At one point the Bible alludes to Saul's mental illness by referring to "an evil spirit from the Lord" that seem to possess King Saul. After one battle, he had all the citizens of the defeated state killed, including women and children.

Joan of ArcHe apparently committed suicide when his army was about to be defeated by the Philistines in approximately 1007 BC.


Lawmaker #1 was Nebuchadnezzar, who lived about 600 BC and who was the King of Babylon. Forensic diagnosis is difficult from historical documents which are themselves a suspect but a diagnosis of bipolar disorder (aka manic depressive), fits Nebuchadnezzar like a glove.

This King of Babylon was known to get down on his hands and knees and eat grass as if he was a cow. I wonder why he decided to stop cutting his hair and fingernails - the latter described in historical documents as "bird claws".

Joan of Arc

Joan of Arc never really became a lawmaker but she almost restored her country, France, to glory by defeating the marauding English infantry (they would get it back a few years after she was burned at the stake).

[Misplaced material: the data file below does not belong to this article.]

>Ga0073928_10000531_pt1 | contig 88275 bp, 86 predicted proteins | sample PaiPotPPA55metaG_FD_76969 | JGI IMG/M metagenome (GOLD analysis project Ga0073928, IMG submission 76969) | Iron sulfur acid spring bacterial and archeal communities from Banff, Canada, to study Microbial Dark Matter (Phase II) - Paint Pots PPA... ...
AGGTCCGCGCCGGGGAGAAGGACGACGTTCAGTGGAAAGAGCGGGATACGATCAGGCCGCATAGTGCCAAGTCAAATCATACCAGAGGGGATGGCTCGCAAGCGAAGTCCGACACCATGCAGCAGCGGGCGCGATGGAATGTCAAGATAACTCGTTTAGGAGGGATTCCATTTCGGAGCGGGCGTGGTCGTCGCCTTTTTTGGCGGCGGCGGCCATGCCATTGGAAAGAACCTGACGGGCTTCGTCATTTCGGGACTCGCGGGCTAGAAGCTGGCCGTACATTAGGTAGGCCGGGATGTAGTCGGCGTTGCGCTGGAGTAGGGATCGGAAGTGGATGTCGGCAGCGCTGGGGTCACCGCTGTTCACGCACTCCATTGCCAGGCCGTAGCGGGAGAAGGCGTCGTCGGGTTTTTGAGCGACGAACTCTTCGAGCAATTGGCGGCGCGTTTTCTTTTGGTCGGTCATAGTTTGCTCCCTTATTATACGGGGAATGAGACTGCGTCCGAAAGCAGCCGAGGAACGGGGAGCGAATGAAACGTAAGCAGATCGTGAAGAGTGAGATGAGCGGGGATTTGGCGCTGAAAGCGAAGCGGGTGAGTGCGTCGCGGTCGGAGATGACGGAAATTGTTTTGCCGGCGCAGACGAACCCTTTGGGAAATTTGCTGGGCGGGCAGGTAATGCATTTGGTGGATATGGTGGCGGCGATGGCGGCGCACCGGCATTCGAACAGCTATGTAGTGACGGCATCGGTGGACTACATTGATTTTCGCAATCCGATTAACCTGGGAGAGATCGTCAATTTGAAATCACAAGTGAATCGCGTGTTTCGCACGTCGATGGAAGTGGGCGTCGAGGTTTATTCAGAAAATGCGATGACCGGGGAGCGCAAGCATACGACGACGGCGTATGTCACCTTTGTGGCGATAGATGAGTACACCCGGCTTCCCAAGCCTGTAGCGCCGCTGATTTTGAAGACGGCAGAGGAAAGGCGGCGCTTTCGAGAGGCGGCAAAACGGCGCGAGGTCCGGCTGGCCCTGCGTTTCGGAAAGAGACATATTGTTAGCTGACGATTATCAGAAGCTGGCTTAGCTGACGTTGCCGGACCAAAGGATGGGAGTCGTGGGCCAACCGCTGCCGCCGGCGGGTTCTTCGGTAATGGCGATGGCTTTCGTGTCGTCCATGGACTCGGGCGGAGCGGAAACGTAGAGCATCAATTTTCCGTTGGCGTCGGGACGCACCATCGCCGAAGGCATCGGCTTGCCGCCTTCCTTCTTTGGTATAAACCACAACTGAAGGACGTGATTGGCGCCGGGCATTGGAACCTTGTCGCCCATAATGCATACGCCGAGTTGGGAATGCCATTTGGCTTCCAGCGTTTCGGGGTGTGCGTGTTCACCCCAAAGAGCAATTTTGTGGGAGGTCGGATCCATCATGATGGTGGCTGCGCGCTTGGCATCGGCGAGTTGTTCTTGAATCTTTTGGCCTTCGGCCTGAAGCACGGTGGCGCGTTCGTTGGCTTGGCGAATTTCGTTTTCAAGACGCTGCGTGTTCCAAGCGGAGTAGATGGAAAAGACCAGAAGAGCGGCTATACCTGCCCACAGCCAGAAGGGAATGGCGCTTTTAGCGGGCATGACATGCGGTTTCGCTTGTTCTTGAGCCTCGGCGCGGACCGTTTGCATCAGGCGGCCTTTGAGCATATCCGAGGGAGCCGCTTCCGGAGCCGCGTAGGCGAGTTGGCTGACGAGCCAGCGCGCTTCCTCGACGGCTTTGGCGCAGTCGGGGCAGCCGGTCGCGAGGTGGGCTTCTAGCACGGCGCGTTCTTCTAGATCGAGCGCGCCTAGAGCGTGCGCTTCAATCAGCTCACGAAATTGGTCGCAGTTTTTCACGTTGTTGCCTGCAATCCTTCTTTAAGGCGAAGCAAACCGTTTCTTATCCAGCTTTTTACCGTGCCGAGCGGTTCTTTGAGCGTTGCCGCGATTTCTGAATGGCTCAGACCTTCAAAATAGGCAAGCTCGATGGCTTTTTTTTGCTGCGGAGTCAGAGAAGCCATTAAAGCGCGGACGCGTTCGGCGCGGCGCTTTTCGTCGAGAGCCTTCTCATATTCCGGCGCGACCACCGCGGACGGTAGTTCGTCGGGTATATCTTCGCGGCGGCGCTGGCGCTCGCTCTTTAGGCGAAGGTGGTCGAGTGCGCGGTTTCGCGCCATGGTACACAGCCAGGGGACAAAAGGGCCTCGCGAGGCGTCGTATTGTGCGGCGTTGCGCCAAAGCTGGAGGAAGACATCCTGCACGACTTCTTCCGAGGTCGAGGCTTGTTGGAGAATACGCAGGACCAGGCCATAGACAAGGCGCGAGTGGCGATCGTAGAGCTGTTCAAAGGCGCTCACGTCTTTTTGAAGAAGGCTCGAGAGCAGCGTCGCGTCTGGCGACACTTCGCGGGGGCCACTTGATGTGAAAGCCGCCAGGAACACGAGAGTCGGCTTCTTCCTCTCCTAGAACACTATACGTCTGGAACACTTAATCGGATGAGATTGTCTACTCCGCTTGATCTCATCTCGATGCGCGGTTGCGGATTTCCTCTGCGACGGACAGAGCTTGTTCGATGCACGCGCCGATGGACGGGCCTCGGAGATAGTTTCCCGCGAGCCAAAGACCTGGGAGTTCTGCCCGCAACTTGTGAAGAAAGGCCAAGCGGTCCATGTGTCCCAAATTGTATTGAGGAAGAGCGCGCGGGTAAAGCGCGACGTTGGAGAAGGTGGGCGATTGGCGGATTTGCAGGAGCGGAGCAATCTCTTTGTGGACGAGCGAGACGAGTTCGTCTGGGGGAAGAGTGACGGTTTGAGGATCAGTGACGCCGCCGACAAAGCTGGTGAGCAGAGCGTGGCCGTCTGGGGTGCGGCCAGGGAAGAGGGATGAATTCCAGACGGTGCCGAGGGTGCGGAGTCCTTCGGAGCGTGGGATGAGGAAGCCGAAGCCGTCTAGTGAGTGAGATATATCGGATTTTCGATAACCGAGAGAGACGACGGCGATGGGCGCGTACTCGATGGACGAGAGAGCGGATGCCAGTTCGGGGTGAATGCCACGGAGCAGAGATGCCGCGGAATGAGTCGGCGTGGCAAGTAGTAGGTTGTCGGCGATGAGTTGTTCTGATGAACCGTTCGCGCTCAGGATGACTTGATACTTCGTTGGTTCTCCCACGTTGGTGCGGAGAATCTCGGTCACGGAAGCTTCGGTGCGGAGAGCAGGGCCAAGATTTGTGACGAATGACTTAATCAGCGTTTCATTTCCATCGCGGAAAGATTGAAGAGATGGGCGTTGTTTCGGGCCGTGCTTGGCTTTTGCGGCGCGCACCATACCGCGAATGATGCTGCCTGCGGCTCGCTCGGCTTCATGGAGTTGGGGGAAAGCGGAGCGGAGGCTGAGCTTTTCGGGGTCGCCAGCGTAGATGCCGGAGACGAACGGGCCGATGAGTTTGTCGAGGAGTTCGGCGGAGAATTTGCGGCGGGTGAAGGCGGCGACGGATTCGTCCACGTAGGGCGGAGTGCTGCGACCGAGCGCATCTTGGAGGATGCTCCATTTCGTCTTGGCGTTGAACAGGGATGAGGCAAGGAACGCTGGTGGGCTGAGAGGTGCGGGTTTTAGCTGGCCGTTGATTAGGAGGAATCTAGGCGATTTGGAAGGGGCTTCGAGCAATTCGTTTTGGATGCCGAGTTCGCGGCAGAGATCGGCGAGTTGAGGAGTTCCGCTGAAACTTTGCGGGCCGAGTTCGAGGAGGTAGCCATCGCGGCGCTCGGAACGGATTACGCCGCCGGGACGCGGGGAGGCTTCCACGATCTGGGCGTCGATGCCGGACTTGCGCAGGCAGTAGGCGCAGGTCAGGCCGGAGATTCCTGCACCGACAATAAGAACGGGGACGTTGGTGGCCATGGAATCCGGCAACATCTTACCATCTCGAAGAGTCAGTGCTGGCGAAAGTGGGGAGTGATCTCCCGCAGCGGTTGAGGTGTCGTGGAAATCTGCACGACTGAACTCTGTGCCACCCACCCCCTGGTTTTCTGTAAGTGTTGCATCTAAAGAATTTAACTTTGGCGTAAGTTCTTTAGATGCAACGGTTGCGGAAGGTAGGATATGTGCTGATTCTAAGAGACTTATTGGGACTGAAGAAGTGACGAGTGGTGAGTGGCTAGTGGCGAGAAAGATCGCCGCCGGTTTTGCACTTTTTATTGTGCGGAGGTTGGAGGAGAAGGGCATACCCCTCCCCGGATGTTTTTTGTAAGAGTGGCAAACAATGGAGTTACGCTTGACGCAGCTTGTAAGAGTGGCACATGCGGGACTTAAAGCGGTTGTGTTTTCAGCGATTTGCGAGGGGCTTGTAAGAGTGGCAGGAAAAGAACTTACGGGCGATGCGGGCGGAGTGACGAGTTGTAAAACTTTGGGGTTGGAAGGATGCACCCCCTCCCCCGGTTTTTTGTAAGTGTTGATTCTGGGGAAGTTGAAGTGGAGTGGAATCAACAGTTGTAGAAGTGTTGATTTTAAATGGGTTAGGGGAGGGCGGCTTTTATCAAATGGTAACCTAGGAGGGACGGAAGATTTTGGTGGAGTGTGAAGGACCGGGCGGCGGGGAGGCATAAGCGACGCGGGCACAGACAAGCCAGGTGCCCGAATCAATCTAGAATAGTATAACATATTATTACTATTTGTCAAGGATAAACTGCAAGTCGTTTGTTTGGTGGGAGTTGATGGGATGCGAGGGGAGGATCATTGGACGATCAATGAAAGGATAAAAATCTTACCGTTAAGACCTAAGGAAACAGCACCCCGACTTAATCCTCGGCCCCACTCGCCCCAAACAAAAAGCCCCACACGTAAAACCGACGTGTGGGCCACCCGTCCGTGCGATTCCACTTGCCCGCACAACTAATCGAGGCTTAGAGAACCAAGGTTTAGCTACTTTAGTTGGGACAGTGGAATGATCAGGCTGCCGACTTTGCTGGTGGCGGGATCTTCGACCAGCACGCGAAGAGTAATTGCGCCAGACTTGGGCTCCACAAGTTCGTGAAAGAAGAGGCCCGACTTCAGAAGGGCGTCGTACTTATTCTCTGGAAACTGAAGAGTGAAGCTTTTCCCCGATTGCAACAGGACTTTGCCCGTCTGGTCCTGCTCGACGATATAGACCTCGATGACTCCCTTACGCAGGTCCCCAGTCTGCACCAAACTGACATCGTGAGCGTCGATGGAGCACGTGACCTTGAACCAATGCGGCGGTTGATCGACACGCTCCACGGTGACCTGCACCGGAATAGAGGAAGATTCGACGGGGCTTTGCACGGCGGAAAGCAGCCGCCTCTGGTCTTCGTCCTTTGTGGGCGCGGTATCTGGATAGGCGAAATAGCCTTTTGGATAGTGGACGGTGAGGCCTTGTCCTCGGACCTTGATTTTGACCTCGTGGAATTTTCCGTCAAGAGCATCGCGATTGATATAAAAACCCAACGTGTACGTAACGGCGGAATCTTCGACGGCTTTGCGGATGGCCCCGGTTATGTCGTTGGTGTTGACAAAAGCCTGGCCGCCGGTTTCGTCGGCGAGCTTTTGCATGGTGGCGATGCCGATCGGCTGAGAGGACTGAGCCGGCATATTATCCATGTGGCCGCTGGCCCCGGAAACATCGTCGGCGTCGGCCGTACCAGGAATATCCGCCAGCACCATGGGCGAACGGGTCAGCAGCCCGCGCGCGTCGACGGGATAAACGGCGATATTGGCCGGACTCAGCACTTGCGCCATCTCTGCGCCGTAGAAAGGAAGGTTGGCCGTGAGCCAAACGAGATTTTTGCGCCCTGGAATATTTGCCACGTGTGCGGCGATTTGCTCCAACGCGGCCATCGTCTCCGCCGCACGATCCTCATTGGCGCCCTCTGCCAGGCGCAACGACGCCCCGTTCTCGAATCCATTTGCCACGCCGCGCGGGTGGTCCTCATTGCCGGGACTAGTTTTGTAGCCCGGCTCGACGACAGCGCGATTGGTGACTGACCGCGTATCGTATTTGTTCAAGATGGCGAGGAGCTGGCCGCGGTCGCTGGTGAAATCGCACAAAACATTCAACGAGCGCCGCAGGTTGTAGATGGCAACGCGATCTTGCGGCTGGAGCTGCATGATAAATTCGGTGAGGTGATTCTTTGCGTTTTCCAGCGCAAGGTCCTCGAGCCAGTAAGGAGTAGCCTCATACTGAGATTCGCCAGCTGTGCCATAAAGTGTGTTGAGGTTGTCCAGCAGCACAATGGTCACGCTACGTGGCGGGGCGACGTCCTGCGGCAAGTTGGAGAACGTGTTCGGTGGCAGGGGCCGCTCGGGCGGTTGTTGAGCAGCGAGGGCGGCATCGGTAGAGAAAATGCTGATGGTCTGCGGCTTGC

Joan made no secret of her hallucinations, all rich with religious fervour. She proclaimed that she was surrounded by spirits and angels.

A psychiatrist might notice the similarities between these recorded hallucinations and the hallucinations recorded by modern mental health patients. Joan cherished her angels and relied on them to show no fear, including a remarkable drive in the face of great personal danger, to take on the apparently invincible English military force.

Later imprisoned and before she was burned at the stake, she said she continued to have visions of Angels but that there were very small in size.

Henry VIII

Henry VIII was never formally diagnosed with any mental disorder but his history fits perfectly with the sexually transmitted disease of syphilis. Syphilis, once contracted and left untreated, is contagious and if he gave it to his many wives, it would provide a full explanation for the many stillborn children they delivered.

Syphilis attacks the arteries of the brain and causes profound changes in personality. According to the US Centre for Disease Control: